Unethical Trio: An Ambush, An Incompetent Diagnosis, and Partisan Journalist Hackery

Doctors and Kurtz

There were three notable unethical performances last week from professionals who should know better:

I. Dr. Benjamin Carson, neurosurgeon. Carson was invited to give the keynote speech at the National Prayer Breakfast (don’t get me started about why there even is a National Prayer Breakfast, and why the President should feel obligated to attend it) last week and turned what is traditionally understood to be a non-partisan, non-political speech into a direct attack, without explicitly designating it as such, on President Obama’s policies. Yes, it was a well-written, well-reasoned and well-delivered speech, but it was an ambush. Many conservatives were pleased to have President Obama  subjected to an articulate complaint that “spoke truth to power,” yet the objectives and specific content of the speech doesn’t matter: that wasn’t what Carson was invited to do, and it wasn’t what he should have done. Dr. Carson has subsequently justified his actions in self-congratulatory terms as an act of courage, but in reality it was an instance of a citizen seizing an opportunity to grab national attention and a prominent soapbox that weren’t his to grab. His actions made the President of the United States a captive audience to his amateur analysis of national affairs. It was disrespectful, and because it was given under false pretenses, dishonest. Continue reading

Ethics Check: Sen. Bob Menendez’s Dominican Republic Sex Scandal

“…and how could you see him with that gray thing covering your face?”

The Daily Caller is breathlessly promoting this as a sex scandal, so I should let it speak for itself:

“Two women from the Dominican Republic told The Daily Caller that Democratic New Jersey Sen. Bob Menendez paid them for sex earlier this year.
In interviews, the two women said they met Menendez around Easter at Casa de Campo, an expensive 7,000 acre resort in the Dominican Republic. They claimed Menendez agreed to pay them $500 for sex acts, but in the end they each received only $100.”

Assuming that the story is accurate, which we cannot know at this point (if ever), what does it signify regarding Menendez’s fitness to be a U.S. Senator? Well, he didn’t break any laws: prostitution is legal in the Dominican Republic. The Senator wasn’t betraying his wife: he is divorced.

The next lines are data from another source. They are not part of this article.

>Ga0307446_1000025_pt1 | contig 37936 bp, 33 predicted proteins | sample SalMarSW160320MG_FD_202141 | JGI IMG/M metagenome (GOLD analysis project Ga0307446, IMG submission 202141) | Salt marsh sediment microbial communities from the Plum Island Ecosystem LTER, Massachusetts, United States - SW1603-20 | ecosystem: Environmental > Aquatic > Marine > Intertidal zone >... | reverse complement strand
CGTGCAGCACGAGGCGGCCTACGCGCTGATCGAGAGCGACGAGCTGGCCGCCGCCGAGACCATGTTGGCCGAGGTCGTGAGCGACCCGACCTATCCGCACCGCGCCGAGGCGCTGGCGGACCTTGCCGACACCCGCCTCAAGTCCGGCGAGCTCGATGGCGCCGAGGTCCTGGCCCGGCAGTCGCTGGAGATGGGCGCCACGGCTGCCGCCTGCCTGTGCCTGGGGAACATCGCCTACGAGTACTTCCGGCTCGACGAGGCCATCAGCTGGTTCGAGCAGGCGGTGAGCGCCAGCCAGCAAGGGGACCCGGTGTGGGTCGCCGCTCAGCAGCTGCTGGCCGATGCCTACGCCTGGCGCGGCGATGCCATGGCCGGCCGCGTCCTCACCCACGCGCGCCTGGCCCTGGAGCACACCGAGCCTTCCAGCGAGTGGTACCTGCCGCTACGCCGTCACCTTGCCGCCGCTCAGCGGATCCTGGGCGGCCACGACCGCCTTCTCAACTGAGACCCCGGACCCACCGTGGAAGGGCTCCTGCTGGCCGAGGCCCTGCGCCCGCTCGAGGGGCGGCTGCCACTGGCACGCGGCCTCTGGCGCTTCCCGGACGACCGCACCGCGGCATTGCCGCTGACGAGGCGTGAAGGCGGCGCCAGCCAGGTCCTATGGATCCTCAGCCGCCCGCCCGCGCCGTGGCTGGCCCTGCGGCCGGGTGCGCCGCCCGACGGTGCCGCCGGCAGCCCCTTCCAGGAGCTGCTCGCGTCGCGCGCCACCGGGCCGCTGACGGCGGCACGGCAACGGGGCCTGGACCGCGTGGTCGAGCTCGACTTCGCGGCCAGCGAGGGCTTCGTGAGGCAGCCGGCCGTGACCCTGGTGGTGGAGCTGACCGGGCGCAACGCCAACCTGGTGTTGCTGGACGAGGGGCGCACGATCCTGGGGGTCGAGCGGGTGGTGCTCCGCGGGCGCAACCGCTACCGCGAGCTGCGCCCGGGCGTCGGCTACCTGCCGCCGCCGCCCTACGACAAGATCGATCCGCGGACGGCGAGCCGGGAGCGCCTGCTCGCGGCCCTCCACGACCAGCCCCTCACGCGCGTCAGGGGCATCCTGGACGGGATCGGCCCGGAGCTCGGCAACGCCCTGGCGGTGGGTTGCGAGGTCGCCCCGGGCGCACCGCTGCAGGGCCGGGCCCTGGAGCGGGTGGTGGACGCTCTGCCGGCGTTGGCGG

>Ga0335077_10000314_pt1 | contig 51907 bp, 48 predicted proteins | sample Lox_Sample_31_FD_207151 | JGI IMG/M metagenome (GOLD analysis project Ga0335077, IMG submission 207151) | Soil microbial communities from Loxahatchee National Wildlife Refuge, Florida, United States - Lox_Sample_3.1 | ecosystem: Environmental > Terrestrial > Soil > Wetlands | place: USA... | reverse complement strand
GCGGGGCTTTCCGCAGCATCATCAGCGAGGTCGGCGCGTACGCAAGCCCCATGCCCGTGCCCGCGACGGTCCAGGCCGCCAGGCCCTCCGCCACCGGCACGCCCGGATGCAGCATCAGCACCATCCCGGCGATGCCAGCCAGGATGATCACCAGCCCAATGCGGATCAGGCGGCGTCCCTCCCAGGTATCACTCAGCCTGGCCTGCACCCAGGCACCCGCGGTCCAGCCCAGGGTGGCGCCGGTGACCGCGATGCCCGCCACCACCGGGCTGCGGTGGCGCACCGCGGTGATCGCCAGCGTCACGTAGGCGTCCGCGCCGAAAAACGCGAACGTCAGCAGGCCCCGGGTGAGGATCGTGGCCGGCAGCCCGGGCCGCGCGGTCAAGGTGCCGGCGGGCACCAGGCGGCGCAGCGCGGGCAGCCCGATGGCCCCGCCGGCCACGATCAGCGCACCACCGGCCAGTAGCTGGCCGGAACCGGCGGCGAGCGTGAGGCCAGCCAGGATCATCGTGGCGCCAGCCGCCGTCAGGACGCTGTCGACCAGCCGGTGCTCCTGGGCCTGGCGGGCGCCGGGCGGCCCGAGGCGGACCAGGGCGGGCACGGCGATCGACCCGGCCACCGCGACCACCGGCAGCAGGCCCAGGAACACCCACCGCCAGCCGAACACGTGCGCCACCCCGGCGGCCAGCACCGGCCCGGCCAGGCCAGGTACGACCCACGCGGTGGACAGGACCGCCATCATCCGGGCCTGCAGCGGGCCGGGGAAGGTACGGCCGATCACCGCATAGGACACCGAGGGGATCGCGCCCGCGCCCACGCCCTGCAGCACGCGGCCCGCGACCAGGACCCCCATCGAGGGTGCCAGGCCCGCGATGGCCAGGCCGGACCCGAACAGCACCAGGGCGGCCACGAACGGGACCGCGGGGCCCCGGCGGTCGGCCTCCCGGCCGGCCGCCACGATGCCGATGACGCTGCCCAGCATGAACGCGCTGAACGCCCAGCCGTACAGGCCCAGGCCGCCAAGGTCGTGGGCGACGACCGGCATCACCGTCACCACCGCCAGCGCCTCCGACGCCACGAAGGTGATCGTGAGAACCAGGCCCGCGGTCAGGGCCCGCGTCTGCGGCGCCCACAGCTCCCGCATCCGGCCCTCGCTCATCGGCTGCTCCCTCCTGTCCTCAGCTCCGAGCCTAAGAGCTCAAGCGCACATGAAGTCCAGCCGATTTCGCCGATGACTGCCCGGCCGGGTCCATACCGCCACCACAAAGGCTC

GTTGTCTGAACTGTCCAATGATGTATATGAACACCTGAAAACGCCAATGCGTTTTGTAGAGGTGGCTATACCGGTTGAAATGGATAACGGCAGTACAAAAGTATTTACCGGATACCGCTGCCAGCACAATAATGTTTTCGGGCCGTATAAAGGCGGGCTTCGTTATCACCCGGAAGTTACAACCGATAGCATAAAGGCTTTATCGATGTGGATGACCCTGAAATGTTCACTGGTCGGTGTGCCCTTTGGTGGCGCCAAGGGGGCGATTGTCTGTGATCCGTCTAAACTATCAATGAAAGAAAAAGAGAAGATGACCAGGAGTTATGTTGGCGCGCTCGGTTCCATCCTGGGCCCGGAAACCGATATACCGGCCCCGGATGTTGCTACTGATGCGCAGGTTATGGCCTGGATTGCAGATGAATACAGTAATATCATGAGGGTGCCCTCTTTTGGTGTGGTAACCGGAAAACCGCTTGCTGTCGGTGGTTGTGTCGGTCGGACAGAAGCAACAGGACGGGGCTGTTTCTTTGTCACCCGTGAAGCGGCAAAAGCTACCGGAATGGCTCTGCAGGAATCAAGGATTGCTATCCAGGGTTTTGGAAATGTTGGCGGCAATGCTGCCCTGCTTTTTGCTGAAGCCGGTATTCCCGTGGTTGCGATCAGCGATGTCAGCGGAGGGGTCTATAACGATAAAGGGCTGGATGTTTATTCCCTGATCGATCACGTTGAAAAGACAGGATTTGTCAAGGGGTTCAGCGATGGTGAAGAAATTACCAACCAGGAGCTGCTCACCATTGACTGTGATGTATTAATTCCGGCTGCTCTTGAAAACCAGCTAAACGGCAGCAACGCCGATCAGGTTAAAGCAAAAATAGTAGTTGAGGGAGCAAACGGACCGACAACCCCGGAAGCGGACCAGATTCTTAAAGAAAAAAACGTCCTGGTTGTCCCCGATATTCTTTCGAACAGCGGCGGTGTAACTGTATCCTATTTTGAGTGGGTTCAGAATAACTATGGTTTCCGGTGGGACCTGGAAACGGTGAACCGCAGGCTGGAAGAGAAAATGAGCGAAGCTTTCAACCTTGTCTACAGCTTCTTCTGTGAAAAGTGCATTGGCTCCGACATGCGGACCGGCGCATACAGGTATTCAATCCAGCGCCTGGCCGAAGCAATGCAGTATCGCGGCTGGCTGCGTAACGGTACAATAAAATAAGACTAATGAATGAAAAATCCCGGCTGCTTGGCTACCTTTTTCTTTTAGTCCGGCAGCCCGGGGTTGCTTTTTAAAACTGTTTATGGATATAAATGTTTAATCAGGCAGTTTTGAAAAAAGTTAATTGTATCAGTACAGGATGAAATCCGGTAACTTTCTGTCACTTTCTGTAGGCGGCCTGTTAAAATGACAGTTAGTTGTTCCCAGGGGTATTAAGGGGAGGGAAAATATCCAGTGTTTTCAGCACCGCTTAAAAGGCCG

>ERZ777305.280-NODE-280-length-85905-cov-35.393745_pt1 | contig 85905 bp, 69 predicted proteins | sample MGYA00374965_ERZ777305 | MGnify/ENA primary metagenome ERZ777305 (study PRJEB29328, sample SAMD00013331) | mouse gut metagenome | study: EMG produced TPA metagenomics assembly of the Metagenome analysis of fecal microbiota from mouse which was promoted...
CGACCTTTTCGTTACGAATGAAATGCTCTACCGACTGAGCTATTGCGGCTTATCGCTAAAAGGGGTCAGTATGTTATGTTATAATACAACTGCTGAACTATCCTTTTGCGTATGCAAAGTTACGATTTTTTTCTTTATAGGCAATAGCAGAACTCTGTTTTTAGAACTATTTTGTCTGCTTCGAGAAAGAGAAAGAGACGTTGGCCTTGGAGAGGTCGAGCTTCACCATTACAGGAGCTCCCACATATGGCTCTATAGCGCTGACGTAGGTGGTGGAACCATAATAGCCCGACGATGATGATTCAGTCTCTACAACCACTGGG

The incident reflects badly upon his character if, as the women allege, he agreed to pay them one fee and stiffed them (poor choice of words, sorry) cheated them by paying them less, with a “take it or leave it, I’m a U.S. Senator” brush-off. That’s truly unethical and mean behavior, and would demonstrate actual contempt for women (as opposed to much of what Menendez’s party has been labeling as such this election season) as well as a penchant for abusing power and breaking his word.

However, the Senator could also be a victim of some women seeking a pay-off after a commercial dispute, or a failed shakedown. Given the uncertainty, I don’t believe it’s fair for this incident to hurt Sen. Menendez’s standing with his constituents or the public, and The Daily Caller was wrong to publicize it.
_____________________________

Facts: Daily Caller

Graphic: Daily Caller

More on Richard Blumenthal, Connecticut’s Lying Attorney General

Now that we know a little bit more about Richard Blumenthal, the Connecticut Attorney General whose pursuit of a U.S. Senate seat has him periodically masquerading as a Vietnam War veteran, it is clear that simply defeating him at the polls isn’t enough. He should be impeached as Attorney General, and deserves professional discipline from the Connecticut Bar as well. Why? Well, he’s an unrepentant serial liar on a grand scale. Lawyers, including Attorney Generals, are prohibited from engaging in dishonesty, misrepresentation, fraud and deceit, and it is professional misconduct when this rises to a level that calls a lawyer’s trustworthiness and fitness to practice law into question. Does pretending to have credentials, especially military combat experience, that you do not have in order to get a job reach this level?

Of course it does. Continue reading